Originally posted September 8, 2011.
And in case anyone was wondering, even while I was seeing all the sites of Europe, I made time for a lot of reading. Thanks to the Kindle I still had the lightest luggage, too! Anyways, here’s the run down
1) The Hunger Games by Suzanne Collins: Everyone has been telling me that this book is the new craze, it’s the new fantasy/sci fi novel fix, and that it should be next on my list. So, to stay awake and get over jet lag in Amsterdam, I read it. I have to admit, it was better than I expected. It didn’t all resolve beautifully at the end. The apocalyptic version of the United States intrigued me, but didn’t overshadow the main story: Katniss growing up and realizing what she wants as an adult. But it ended on a cliffhanger, which as very annoying, plus I’ve heard that that very same cliffhanger doesn’t get resolved in the next book. Can you say “Twilight?” Hearing that makes me want to not read the next book and just enjoy the possibility left open at the end of the first book. And then maybe I’ll still enjoy the movie, too.
2) Three Plays by Rajiv Joseph: I started these plays as we left Berlin. And I’d already finished two of them by the time we got to our hotel in Munich. It usually doesn’t take me long to read plays, but I read these plays so fast because they were amazing. I’d heard of “Gruesome Playground Injuries” and “Bengal Tiger at the Baghdad Zoo,” so I was expecting them to be groundbreaking. And they were, but my favorite play was “Animals Out of Paper.” Right now, I’m interested in playwriting. I wrote my first full-length play last summer and miraculously enough, it was produced at my college in the spring. If I wasn’t obsessed with plays and theatre before, I really am now. So when I read plays, I think of how I would write the same sort of situations. “Animals Out of Paper” created beautiful, normal characters put in odd, but completely believable situations. And yet they all spoke poetry. I took copious notes on this play and I hope that some day I can write like this. Please Rajiv Joseph, let me follow in your footsteps.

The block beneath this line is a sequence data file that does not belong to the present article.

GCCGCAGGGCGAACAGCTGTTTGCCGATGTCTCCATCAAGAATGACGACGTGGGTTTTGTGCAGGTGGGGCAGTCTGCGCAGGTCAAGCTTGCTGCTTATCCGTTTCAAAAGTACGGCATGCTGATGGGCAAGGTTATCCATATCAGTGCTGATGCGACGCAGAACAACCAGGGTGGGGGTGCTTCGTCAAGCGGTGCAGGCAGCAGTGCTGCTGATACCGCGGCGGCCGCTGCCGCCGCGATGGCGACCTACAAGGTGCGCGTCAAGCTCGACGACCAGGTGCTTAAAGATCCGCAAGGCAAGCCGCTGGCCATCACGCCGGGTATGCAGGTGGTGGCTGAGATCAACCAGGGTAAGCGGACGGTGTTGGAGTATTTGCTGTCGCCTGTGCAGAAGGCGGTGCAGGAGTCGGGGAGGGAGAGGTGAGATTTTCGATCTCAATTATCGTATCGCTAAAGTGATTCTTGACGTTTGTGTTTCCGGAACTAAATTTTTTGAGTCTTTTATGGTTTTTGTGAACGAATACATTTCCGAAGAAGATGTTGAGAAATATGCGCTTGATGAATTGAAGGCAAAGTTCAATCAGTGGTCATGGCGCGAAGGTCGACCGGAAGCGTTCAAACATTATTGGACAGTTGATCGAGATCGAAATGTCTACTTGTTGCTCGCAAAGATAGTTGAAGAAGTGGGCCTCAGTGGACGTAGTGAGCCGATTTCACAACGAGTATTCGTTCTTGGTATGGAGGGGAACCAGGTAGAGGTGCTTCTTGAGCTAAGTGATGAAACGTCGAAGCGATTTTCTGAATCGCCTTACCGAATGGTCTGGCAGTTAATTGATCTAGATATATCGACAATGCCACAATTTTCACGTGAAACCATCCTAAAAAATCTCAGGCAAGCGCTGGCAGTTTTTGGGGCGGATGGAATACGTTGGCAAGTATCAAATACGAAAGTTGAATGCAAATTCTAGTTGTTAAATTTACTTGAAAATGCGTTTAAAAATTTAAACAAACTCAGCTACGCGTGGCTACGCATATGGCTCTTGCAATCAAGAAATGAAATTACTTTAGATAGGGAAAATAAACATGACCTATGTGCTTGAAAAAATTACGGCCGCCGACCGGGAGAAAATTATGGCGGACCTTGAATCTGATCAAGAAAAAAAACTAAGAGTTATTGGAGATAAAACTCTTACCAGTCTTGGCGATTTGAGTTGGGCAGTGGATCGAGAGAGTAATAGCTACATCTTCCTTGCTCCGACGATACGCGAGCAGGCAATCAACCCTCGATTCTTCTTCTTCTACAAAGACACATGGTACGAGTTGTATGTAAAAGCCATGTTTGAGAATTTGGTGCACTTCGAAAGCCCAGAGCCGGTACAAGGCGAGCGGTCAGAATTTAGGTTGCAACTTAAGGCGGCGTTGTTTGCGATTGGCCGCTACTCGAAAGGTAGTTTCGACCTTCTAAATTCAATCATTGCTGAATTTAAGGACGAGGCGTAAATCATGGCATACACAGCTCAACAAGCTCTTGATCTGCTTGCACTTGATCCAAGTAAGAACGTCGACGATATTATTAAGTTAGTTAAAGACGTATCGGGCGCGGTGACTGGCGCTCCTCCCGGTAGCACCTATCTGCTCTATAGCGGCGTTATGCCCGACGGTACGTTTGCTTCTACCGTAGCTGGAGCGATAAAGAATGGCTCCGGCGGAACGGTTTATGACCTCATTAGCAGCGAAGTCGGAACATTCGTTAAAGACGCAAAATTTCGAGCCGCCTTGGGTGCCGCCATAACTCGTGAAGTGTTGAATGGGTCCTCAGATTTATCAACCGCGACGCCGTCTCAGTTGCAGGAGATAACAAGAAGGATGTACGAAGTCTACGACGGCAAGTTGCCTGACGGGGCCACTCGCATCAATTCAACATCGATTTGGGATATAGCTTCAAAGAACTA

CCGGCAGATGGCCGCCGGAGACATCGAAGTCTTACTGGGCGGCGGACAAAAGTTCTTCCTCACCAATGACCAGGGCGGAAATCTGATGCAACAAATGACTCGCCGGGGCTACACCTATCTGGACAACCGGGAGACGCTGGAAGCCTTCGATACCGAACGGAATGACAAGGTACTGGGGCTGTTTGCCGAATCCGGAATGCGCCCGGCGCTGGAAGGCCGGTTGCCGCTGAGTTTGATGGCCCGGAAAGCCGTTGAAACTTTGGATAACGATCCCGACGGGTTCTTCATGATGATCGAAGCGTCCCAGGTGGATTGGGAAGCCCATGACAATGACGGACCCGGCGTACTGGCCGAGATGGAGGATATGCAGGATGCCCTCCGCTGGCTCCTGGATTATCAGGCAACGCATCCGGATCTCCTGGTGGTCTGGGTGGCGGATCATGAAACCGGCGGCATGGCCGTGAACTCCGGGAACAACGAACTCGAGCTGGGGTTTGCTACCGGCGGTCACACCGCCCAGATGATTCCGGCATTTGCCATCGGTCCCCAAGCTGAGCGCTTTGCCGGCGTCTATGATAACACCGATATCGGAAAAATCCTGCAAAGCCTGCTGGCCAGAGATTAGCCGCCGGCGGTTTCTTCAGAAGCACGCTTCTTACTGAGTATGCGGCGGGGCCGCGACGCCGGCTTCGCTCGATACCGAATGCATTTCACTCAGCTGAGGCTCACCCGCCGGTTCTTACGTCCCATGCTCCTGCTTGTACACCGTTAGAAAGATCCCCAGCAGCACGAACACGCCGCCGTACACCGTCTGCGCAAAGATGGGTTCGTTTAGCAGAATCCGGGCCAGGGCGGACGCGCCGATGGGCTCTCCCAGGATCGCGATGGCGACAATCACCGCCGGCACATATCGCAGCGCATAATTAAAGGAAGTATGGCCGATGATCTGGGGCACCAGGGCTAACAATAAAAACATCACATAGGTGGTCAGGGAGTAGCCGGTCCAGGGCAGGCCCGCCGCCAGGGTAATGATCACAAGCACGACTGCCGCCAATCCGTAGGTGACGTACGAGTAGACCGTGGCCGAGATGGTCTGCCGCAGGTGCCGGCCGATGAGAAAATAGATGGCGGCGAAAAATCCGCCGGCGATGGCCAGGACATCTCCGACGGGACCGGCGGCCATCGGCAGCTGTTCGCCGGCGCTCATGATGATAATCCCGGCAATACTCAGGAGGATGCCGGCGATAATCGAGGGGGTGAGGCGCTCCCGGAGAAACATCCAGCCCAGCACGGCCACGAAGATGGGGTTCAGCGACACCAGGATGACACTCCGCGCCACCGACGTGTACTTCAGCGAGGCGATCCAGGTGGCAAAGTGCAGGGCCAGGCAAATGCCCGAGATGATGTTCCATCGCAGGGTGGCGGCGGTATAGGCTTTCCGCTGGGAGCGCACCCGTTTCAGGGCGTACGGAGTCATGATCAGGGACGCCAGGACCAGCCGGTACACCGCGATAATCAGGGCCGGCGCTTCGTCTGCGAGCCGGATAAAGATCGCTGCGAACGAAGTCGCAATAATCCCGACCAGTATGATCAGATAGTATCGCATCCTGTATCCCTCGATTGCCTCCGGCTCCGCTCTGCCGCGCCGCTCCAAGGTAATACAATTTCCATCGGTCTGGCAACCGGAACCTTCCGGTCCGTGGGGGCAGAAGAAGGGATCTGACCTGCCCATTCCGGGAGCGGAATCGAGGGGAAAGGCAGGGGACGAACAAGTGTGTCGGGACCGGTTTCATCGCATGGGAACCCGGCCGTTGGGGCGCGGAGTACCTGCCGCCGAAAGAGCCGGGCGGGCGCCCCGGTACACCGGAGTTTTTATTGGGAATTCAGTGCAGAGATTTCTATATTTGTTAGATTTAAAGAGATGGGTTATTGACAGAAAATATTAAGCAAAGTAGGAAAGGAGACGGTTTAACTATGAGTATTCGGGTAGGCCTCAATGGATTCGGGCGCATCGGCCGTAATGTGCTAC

3) Beauty and the Beast by Marie Le Prince de Beaumont: This wasn’t a real book, but it made for great bedtime reading one night in Munich. Even though it was a French fairytale, it felt right to be reading it in Germany, the land of the major fairytales.
4) Gulliver’s Travels by Jonathan Swift: Here is my big reading project. I thought it would take at least a month out of my summer. Everyone, including one of my best friends, told me it would be horrible. She didn’t even finish it. But since Jonathan Swift went to Hertford College at Oxford University, I felt obligated to give his greatest work a good try. Surprisingly, I enjoyed it and raced through the book. I finished it before we even started the journey home. I was surprised how the portions on Lilliput and Blefuscu figured within the whole novel. In every trailer or portion of movie adaptation I’ve ever seen, they always show Gulliver tied down on the beach as hordes of little people run around him. I was surprised to find that this only makes up the very beginning of the book. One of four parts, actually. I was also surprised at how disgusting Swift could be. Gulliver puts out fires with his “water?” Boys, no matter what era or country they are from, they are still disgusting. I only hated the end of the book. The Houyhnhnms bothered me. Maybe it’s because I’m not a horse person. Maybe it’s because Gulliver was so obsessed with them that he wouldn’t even look at his wife and children at the end of the book. But I could have fine without the “perfect” horse people.
5) The Particular Sadness of Lemon Cake: A Novel by Aimee Bender: I picked this up for a fun read. It ended up being a deeper read than I expected, but I enjoyed it a lot. It’s about a girl who realizes at the age of eight that she can taste the emotions of the people who cook food for her. There were so many gorgeous passages and honest descriptions of emotion, the taste of food, and relationships. It helped me stay awake through our long layover in Chicago and gave me a lot to ponder. It’s not just a silly women’s bestseller; it’s a surprisingly small, melancholy novel.